September 23, 2009 > Minimizing Diabetes Risks for Pregnant Moms and Their Babies
Minimizing Diabetes Risks for Pregnant Moms and Their Babies
Learn More at Upcoming Diabetes Matters Class
Every pregnancy carries some risk for both the expectant mother and the baby, but women who are diagnosed with diabetes either before or during their pregnancy face even greater risks to their health and that of their babies.
"Pregnant women with diabetes often have a higher rate of blood pressure disorders, which puts them at risk for an early delivery as well as for strokes and bleeding problems," says Dr. Elizabeth Kurkjian, an obstetrician-gynecologist at Washington Hospital. "They also face the risk of having a larger baby and a more difficult delivery, perhaps requiring the use of vacuum, forceps or a Cesarean-section delivery."
High blood sugar levels in the mother also can cause complications for the baby. When there is excess sugar in the mother's blood, the baby gets extra sugar, too, which can make the baby grow too large. Unmanaged diabetes during early pregnancy also can cause birth defects.
"When a baby is a large size, there is more risk of birth trauma," Dr. Kurkjian notes. "For example, in some cases, the head will pass through the birth canal, but the shoulders get stuck, which can cause nerve damage. Babies born to mothers with unmanaged diabetes also can have problems adjusting their own blood sugar levels and may need closer monitoring and perhaps intravenous fluids."
To help women learn more about managing the risks of diabetes during pregnancy, Washington Hospital is sponsoring a free "Diabetes Matters" class featuring a lecture by Dr. Kurkjian followed by a question-and-answer session. The class is scheduled for Thursday, October 1 from 7 to 8 p.m. in the Conrad E. Anderson, M.D. Auditorium in the Washington West Building at 2500 Mowry Avenue in Fremont. (The Diabetes Support Group will take place immediately after at 8 p.m.)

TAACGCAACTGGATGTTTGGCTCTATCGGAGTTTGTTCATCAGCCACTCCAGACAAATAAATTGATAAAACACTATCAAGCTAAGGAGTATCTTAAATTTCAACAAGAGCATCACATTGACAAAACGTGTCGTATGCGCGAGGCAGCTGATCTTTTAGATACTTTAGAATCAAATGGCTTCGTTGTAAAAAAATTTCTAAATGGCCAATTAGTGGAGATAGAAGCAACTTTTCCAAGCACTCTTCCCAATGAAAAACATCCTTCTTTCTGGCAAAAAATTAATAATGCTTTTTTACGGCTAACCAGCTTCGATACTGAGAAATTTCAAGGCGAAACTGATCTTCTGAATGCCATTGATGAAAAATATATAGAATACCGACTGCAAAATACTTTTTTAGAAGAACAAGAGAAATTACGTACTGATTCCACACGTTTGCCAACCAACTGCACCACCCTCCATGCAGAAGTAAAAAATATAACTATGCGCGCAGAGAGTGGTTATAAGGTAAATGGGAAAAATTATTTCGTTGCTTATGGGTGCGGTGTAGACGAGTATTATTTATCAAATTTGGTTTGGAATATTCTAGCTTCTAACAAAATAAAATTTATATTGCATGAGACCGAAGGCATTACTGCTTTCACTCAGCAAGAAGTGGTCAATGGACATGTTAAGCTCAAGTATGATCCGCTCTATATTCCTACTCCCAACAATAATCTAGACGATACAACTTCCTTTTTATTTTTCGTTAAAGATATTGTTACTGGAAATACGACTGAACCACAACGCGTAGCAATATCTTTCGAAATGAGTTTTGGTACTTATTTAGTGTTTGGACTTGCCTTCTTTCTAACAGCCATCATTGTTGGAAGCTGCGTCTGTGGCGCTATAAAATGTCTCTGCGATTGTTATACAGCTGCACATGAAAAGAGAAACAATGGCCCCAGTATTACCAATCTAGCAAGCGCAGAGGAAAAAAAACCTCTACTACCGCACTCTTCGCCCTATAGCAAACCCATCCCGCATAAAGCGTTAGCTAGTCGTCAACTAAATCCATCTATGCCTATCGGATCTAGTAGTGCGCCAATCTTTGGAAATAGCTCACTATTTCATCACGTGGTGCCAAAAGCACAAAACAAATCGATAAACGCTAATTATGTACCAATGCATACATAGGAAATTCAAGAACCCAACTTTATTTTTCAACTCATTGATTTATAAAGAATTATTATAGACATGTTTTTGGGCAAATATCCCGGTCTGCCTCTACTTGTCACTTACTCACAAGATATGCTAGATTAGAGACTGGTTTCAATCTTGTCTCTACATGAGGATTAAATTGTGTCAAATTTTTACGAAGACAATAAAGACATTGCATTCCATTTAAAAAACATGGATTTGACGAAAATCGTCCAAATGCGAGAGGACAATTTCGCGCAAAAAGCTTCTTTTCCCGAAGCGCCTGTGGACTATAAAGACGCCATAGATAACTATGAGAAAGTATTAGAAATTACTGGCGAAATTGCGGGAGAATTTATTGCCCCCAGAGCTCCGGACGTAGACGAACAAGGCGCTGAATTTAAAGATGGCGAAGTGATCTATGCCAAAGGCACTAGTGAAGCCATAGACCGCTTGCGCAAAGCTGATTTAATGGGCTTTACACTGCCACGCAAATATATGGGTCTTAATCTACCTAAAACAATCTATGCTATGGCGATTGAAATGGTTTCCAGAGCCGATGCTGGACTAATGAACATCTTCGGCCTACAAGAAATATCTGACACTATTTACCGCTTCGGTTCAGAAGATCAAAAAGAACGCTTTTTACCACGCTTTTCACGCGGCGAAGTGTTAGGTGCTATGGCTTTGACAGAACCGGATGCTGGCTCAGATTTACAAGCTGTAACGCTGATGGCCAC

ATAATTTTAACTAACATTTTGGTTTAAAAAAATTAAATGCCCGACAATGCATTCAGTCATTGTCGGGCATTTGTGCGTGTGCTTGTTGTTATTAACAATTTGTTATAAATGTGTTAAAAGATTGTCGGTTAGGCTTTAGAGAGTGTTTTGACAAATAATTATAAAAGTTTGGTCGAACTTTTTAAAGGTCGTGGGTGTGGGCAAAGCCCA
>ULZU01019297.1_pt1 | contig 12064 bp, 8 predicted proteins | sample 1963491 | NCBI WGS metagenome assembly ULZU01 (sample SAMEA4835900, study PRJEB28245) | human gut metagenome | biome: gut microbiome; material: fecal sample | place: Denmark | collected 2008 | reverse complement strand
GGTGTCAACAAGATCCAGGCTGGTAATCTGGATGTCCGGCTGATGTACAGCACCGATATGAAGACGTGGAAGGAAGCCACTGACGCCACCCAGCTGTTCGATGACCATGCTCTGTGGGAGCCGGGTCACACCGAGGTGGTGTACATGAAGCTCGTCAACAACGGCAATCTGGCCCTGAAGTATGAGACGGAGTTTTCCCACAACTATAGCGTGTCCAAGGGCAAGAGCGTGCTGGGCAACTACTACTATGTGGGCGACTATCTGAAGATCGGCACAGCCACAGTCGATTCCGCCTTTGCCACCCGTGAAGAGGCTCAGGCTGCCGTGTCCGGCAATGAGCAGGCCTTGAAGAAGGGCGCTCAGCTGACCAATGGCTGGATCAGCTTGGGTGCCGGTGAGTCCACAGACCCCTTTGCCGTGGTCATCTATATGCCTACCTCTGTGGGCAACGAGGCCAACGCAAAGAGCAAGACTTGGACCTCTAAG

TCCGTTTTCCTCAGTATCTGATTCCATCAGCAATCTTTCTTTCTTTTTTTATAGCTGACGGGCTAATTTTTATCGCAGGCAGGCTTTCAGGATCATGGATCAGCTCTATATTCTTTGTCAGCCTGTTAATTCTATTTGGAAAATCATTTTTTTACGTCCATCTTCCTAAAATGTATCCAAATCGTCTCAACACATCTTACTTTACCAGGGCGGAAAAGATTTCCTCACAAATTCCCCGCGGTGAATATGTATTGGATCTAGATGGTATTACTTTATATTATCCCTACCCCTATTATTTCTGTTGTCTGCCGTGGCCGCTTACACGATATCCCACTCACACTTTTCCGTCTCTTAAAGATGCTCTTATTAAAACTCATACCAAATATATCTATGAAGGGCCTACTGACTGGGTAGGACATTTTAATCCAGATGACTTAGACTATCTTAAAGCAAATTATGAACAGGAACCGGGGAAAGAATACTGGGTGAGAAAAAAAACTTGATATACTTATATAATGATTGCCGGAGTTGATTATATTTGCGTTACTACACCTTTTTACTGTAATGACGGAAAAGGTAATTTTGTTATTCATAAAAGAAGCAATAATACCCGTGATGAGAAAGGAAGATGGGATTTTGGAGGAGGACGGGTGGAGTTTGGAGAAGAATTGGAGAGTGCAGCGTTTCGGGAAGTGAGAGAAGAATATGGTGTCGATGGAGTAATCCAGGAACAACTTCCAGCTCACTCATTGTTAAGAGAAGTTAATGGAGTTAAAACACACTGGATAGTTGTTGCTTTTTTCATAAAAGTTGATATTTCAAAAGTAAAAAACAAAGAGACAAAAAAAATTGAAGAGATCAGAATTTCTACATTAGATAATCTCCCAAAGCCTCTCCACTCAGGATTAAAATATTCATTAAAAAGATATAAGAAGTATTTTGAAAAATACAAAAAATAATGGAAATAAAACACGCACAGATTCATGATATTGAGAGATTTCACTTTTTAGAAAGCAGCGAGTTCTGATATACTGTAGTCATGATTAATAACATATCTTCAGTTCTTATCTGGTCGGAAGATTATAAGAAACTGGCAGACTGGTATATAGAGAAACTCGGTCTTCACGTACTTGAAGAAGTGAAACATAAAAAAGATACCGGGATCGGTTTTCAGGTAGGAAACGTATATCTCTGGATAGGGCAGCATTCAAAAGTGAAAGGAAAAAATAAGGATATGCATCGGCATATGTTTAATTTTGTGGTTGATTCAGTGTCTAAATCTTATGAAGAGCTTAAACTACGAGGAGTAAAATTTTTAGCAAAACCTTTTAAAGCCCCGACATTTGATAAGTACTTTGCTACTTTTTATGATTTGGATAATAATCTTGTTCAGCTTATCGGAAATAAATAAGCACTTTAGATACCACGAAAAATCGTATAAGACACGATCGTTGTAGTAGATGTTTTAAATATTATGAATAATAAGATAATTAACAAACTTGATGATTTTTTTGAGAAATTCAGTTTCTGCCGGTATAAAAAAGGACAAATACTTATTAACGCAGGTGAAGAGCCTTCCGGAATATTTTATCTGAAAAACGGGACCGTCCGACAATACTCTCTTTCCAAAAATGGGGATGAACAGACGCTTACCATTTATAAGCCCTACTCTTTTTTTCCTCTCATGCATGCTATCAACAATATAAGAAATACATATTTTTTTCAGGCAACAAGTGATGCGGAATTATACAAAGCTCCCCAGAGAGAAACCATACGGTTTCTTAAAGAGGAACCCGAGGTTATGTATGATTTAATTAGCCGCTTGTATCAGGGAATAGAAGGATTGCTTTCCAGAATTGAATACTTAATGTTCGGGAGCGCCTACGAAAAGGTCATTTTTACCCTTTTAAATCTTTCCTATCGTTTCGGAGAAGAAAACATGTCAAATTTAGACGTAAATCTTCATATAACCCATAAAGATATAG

"Women who know they have type 1 or type 2 diabetes really need to have good blood sugar control before they become pregnant and good prenatal care that helps manage their diabetes," says Dr. Kurkjian. "Pre-conception counseling is important for women with diabetes who would like to become pregnant. You should delay becoming pregnant until your diabetes is under control."
In some cases, women who have never had diabetes before will develop "gestational" diabetes during pregnancy. The American Diabetes Association estimates that gestational diabetes affects approximately 4 percent of all pregnant women in the U.S. each year.
Women who are receiving prenatal care are routinely screened for gestational diabetes between 24 and 28 weeks after conception. Women who are considered at risk for diabetes are screened earlier than the 24th week, especially if they had gestational diabetes in a previous pregnancy. While gestational diabetes usually goes away after pregnancy, two-thirds of women who experience gestational diabetes in one pregnancy will have it again in subsequent pregnancies. Many women who have gestational diabetes will develop type 2 diabetes later in life.
"Any woman can develop gestational diabetes, but women of certain ethnic groups - Hispanic/Latina, Native American, African American, Southeast Asian or Asian Indian - have a greater risk," Dr. Kurkjian explains. "Other risk factors for gestational diabetes include obesity, a strong family history of diabetes, high blood pressure and smoking. Women who have borderline fasting glucose levels between 100 to 125 mg/dL are also at risk."